Plots Thicken

web scraping
Every story needs a good plot. Which plot types generate the most interest on Wikipedia?

Carl Goodwin


February 7, 2018


October 25, 2023

The keys of a typewriter with "R" highlighted and the word "plot" being typed

One could think of data science as “art grounded in facts”. It tells a story through visualisation. Both story and visualisation rely on a good plot. And an abundance of those has evolved over time. Many have their own dedicated Wikipedia page .

Which generate the most interest? How is the interest trending over time? Let’s build an interactive app to find out.


(cols <- wes_palette(8, name = "IsleofDogs1", type = "continuous"))

I’m going to start by harvesting some data from Wikipedia’s Statistical charts and diagrams category. I can use this to build a list of all chart types which have a dedicated Wikipedia article page. Using rvest (Wickham 2022) inside the app ensures it will respond to any newly-created articles.

charts <-
    chart = read_html(str_c(
    )) |>
      html_elements(".mw-category-group a") |>

The pageviews (Keyes and Lewis 2020) package provides an API into Wikipedia. I’ll create a function wrapped around article_pageviews so I can later iterate through a subset of the list established in the prior code chunk.

pv <- \(article) {
    project = "en.wikipedia",
    user_type = "user",
    start = "2015070100",
    end = today()

I want an input selector so that a user can choose plot types for comparison. I also want to provide user control of the y-axis scale. A combination of fixed and log10 is better for comparing plots. Free scaling reveals more detail in the individual trends.

Although shinyuieditor (Strayer 2022) is currently in Alpha at the time of this update, using launch_editor("/content/project/thicken/") helped me modify the basic grid layout of the UI for this pre-existing app.R.

ui <- grid_page(
  theme = bs_theme(version = 5, bootswatch = "simplex"),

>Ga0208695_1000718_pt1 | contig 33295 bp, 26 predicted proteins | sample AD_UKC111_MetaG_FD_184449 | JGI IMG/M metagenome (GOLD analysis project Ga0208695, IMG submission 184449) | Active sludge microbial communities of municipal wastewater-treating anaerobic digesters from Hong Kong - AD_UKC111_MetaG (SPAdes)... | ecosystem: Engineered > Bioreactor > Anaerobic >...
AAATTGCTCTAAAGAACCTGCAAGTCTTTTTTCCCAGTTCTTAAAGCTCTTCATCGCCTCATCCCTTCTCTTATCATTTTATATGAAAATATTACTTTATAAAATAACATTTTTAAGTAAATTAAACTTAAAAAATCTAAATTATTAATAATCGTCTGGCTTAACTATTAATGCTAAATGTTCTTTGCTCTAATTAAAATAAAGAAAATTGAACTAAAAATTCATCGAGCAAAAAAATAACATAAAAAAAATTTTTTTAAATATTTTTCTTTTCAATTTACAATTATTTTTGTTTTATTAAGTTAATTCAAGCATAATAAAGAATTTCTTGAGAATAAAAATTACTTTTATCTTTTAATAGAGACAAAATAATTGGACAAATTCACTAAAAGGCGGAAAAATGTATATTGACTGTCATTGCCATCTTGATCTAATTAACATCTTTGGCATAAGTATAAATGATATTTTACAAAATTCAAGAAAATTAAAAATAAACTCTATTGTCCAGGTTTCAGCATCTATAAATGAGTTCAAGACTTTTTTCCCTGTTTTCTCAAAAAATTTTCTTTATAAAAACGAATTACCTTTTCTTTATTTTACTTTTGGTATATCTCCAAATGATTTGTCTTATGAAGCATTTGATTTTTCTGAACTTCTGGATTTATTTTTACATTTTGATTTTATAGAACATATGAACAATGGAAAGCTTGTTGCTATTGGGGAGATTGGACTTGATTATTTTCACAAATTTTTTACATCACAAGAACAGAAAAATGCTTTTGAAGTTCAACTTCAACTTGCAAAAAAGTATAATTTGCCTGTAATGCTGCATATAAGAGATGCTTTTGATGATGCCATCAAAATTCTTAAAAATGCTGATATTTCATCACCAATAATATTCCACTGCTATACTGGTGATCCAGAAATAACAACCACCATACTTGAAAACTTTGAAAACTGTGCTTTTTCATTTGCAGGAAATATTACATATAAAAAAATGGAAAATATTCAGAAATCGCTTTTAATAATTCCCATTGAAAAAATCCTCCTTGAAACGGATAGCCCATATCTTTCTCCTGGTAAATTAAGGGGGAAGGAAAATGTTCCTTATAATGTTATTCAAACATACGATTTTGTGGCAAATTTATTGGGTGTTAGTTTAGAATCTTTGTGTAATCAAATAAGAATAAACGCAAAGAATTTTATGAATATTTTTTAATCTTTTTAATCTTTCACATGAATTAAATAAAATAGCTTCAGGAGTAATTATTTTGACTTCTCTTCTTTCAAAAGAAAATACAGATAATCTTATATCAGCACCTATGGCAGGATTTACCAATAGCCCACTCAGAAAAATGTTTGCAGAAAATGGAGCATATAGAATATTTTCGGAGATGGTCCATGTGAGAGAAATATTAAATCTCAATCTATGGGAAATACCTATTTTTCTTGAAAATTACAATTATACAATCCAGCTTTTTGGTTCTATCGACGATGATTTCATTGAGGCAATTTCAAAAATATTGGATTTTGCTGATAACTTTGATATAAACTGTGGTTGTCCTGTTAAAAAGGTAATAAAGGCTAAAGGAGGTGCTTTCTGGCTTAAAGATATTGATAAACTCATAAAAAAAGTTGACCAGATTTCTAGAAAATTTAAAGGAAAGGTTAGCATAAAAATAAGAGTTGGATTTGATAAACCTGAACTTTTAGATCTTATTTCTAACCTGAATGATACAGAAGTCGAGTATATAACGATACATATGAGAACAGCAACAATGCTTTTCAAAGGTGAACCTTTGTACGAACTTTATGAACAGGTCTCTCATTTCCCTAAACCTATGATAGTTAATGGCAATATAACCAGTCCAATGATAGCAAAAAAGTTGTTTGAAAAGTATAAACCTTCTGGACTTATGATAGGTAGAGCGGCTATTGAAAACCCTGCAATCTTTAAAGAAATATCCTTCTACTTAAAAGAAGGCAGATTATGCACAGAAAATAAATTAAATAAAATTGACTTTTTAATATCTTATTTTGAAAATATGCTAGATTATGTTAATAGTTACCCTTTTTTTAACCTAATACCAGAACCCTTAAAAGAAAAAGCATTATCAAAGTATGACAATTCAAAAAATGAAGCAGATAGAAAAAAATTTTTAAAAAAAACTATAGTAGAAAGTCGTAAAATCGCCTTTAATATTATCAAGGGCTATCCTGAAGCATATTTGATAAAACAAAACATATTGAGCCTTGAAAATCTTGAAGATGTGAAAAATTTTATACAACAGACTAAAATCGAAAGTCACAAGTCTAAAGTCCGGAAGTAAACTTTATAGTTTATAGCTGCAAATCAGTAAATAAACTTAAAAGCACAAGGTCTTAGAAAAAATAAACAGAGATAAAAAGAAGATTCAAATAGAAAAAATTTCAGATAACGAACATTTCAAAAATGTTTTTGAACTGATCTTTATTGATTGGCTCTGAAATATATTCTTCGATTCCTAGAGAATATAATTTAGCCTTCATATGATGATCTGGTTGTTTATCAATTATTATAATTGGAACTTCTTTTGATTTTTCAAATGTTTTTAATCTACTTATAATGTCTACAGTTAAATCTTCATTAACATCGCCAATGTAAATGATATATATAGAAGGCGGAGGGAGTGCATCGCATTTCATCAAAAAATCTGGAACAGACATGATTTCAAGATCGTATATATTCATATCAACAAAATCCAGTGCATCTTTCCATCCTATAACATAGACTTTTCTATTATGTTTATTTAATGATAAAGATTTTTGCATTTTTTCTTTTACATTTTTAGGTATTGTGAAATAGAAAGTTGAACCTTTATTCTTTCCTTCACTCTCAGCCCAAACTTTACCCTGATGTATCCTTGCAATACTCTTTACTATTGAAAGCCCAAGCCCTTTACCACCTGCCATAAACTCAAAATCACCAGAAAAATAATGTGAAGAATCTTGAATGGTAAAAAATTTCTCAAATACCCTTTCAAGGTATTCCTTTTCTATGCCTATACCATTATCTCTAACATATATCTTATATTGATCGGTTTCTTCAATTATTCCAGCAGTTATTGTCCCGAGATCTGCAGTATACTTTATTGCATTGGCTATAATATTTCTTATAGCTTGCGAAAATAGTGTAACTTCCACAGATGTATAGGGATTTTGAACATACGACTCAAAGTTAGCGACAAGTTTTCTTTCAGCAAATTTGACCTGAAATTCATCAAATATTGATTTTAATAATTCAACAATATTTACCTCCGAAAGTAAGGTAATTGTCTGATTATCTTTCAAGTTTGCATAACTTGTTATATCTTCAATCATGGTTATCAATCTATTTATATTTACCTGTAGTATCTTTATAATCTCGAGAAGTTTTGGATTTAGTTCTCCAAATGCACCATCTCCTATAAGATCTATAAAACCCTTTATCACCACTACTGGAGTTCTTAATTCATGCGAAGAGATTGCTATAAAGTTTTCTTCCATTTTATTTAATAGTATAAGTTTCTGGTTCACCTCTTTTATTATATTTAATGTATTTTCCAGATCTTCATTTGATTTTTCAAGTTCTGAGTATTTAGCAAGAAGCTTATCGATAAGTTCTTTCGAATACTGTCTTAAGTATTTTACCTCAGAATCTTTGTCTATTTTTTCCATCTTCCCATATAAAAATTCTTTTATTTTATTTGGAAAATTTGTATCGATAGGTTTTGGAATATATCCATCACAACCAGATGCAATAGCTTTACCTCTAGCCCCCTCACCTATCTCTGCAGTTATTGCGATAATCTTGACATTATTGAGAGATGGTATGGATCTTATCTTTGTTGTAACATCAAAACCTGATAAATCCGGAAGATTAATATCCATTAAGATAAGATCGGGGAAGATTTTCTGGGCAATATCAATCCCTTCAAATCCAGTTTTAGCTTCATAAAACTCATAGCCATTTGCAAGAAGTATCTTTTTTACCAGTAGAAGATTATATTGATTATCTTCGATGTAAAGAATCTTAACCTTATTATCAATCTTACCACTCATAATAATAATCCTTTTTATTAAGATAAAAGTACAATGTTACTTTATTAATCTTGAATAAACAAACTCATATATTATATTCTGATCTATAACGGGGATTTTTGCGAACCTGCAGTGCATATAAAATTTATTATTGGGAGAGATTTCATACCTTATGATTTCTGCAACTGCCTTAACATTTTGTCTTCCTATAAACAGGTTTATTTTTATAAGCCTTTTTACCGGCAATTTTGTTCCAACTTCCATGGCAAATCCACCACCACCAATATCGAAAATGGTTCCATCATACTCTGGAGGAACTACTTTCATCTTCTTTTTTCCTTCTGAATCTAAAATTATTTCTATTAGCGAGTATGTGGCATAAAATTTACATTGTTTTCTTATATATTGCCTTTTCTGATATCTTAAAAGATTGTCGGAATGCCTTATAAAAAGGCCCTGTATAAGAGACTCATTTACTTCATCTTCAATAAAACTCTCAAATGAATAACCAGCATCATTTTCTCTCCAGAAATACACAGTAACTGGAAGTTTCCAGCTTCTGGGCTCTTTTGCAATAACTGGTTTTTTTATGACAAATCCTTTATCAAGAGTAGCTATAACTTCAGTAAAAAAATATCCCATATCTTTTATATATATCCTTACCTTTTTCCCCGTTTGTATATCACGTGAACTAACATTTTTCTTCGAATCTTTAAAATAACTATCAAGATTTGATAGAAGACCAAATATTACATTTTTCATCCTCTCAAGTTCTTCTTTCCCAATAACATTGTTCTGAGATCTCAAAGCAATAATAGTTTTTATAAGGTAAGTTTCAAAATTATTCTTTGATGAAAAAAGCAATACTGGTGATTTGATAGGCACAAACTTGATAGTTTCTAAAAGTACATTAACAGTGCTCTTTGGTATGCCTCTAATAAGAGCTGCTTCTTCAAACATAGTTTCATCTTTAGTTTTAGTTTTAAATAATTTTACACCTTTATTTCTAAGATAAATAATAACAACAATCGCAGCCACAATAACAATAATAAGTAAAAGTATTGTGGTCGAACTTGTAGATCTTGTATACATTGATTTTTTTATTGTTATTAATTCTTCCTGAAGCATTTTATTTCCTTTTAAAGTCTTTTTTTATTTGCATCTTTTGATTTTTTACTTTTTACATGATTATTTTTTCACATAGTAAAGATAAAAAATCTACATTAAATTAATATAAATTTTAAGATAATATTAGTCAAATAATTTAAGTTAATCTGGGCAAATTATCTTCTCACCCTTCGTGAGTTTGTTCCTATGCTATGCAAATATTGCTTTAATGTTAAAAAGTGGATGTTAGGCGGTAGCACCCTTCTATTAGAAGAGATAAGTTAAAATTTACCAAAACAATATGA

layout = c(
    "header  header",
    "sidebar line "
  row_sizes = c(
  col_sizes = c(
  gap_size = "1rem",
    area = "sidebar",
    item_alignment = "top",
    title = "Options",
    item_gap = "13px",
      label = "Date range",
      start = "2015-07-01",
      end = NULL
      inputId = "article",
      label = "Chart type",
      choices = charts,
      selected = c(
        "Violin plot",
        "Pie chart"
      options = list(maxItems = 8),
      multiple = TRUE
      inputId = "scales",
      label = "Fixed or free y-axis",
      choices = c("Fixed" = "fixed", "Free" = "free"),
      selected = "fixed"
      inputId = "log10",
      label = "Log 10 or normal y-axis",
      choices = c("Log 10" = "log10", "Normal" = "norm"),
      selected = "log10"
    area = "header",
    content = "   Plot Plotter   ",
    alignment = "center",
    is_title = FALSE,
    icon = "logo1.png",
    img_height = 30
  grid_card_plot(area = "line")

The server component outputs a faceted ggplot.

server <- \(input, output, session) {
  subsetr <- reactive({
    pageviews <- map(input$article, pv) |>
        date = ymd(date),
        article = str_replace_all(article, "_", " ")
      ) |>
      filter(date >= input$dates[1], date <= input$dates[2])
  }) |> 

  output$line <- renderPlot({
    p <- ggplot(